From its inception, when it was the only annual pay-per-view in the World Wrestling Federation’s arsenal, celebrity involvement was a point of emphasis.  From Liberace to Billy Martin to Muhammad Ali, the WWF packed the inaugural event with names intended to broaden the appeal of WrestleMania and reach outside pro wrestling’s core demographic.

WM31LogoThat tradition carried on beyond 1985, of course—to the point where the WWF/WWE created a separate “wing” of its not-physically-real Hall of Fame just for celebrity involvement.

But this desire to attract casual fans, former fans, and non-fans has manifested itself in a different way in recent years: I’m referring to the upswing of using non-full-time wrestlers in high-profile matches.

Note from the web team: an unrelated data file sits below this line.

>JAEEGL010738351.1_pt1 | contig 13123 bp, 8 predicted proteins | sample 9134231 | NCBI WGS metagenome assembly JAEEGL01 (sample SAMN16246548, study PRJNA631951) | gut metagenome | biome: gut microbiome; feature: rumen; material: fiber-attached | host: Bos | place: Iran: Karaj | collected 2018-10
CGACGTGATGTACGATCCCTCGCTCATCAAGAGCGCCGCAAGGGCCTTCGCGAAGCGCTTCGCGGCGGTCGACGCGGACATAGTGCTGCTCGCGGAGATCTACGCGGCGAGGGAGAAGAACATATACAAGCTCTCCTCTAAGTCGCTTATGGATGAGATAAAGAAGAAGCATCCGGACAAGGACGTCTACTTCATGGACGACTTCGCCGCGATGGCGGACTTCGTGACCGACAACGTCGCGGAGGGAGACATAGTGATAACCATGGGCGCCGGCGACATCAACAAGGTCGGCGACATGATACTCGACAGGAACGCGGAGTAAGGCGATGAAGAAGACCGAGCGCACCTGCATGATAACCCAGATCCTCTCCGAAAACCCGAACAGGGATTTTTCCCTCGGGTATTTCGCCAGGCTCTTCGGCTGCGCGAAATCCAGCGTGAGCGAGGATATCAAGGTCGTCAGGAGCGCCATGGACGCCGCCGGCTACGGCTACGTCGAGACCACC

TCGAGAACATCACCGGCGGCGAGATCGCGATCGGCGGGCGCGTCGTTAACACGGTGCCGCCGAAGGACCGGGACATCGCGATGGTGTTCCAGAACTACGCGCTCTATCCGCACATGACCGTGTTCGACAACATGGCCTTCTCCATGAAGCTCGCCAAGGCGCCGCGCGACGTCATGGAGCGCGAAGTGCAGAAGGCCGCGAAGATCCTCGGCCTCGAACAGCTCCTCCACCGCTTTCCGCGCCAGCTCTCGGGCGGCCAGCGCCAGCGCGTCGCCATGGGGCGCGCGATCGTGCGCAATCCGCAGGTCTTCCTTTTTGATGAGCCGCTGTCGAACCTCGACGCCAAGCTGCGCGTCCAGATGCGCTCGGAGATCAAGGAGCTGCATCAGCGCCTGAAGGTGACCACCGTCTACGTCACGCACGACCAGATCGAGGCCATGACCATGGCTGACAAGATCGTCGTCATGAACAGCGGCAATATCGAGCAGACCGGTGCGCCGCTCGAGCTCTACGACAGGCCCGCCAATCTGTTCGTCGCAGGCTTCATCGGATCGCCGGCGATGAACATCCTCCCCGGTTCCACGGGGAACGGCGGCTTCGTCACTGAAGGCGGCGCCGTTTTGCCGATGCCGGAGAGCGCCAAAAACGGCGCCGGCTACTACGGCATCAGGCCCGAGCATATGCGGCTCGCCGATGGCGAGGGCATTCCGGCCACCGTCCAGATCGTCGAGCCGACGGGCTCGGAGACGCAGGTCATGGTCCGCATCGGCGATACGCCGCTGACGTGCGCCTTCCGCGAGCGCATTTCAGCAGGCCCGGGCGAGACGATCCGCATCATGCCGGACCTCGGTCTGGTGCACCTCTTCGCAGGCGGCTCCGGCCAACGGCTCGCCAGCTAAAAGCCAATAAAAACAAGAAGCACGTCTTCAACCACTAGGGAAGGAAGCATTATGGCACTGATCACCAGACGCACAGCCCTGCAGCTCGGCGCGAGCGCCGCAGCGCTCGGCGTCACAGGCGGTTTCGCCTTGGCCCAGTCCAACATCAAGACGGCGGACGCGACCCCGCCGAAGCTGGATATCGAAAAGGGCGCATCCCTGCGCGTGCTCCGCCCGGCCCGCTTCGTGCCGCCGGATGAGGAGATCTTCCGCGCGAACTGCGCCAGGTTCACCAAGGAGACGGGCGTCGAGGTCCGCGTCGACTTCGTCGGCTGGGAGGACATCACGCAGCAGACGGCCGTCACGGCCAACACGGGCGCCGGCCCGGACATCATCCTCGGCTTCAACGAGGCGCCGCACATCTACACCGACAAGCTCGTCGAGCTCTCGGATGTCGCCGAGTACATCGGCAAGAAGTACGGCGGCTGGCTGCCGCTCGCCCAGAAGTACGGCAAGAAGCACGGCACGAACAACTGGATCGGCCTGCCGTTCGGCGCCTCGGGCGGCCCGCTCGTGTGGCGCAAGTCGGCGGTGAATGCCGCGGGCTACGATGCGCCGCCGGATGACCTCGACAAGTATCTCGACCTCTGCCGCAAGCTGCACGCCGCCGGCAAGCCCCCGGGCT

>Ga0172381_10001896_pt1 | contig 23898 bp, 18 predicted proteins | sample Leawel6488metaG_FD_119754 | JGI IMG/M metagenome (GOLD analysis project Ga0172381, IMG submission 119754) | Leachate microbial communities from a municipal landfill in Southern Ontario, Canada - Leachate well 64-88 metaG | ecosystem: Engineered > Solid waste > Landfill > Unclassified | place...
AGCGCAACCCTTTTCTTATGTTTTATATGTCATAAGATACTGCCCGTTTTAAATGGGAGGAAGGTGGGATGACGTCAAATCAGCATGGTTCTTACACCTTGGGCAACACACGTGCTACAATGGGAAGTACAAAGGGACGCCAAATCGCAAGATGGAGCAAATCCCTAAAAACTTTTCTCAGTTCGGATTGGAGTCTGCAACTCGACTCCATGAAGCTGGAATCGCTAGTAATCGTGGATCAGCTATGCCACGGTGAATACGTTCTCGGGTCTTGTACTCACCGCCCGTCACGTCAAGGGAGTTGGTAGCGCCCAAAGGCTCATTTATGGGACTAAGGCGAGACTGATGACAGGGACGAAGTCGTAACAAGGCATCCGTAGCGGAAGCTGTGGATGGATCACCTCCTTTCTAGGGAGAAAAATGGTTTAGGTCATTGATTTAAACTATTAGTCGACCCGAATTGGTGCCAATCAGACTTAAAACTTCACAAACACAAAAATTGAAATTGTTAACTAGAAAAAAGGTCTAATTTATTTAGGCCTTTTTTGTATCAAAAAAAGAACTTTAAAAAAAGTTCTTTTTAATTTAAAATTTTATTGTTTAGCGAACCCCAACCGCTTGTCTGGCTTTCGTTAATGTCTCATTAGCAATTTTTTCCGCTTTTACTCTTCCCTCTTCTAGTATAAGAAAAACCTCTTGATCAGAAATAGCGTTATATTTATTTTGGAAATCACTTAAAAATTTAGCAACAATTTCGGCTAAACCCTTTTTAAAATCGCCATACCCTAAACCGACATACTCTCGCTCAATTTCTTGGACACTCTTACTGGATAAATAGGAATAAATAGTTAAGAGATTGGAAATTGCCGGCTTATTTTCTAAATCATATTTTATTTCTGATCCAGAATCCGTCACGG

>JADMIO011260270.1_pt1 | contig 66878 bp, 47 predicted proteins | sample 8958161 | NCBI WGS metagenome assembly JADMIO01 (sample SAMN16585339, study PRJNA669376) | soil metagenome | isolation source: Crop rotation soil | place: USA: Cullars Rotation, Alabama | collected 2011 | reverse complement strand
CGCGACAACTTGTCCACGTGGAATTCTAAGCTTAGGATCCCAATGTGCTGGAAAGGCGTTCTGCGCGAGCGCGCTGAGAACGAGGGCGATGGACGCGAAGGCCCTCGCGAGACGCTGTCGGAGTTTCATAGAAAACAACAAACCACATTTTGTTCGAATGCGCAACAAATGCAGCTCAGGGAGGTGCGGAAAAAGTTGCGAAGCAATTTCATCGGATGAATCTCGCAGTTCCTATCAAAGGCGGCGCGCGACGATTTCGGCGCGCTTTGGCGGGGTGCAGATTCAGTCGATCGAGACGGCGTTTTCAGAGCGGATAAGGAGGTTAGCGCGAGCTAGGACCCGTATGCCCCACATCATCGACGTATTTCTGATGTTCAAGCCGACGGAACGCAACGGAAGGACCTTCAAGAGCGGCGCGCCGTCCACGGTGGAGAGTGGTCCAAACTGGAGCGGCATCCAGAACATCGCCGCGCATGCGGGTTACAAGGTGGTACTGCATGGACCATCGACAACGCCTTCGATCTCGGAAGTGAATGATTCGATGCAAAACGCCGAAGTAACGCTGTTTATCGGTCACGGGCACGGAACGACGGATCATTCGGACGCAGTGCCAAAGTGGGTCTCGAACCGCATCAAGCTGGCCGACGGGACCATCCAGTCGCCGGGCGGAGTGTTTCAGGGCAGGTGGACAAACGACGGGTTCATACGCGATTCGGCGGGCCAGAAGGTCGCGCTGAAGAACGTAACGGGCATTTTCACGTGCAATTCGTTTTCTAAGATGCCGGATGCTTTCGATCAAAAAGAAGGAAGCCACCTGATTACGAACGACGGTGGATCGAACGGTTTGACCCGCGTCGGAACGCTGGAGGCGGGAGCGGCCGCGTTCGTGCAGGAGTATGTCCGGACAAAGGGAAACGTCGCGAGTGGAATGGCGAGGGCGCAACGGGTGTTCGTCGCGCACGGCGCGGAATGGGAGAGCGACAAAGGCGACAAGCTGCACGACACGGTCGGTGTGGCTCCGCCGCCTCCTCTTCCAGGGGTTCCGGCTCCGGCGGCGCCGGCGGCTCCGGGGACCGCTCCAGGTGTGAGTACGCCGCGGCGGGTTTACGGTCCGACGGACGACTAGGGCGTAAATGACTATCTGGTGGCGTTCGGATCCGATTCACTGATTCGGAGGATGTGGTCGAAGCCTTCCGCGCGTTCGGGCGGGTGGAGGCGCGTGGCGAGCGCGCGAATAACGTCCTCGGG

Sure, there has always been some of that.  Lawrence Taylor main-evented a WrestleMania, after all.  And Floyd Mayweather squared off against Big Show back at WrestleMania XXIV.

There are a few other examples where part-timers or “retired” wrestlers (always a slippery concept in this business) came back for a one-night-only match.  Generally, though, these were few and far-between.

Not anymore.

Unlike every other PPV the WWE puts on during the course of the year, latter-day WrestleManias have been consistently anchored by matches involving wrestlers who are not on the full-time active roster.  That trend seems to have reached its zenith this year.  Three of the biggest singles matches on the WrestleMania 31 card involve part-timers: Undertaker (vs. Bray Wyatt), Brock Lesnar (vs. Roman Reigns), and Sting vs. Triple H.

Undertaker has more or less been a once-a-year wrestler for a while now.  Per his unique contract, Lesnar appears a minimal number of times, sometimes disappearing for months.  The latter match (not to be confused with a ladder match) involves a guy who hasn’t wrestled in a year against a guy who has never wrestled in WWE.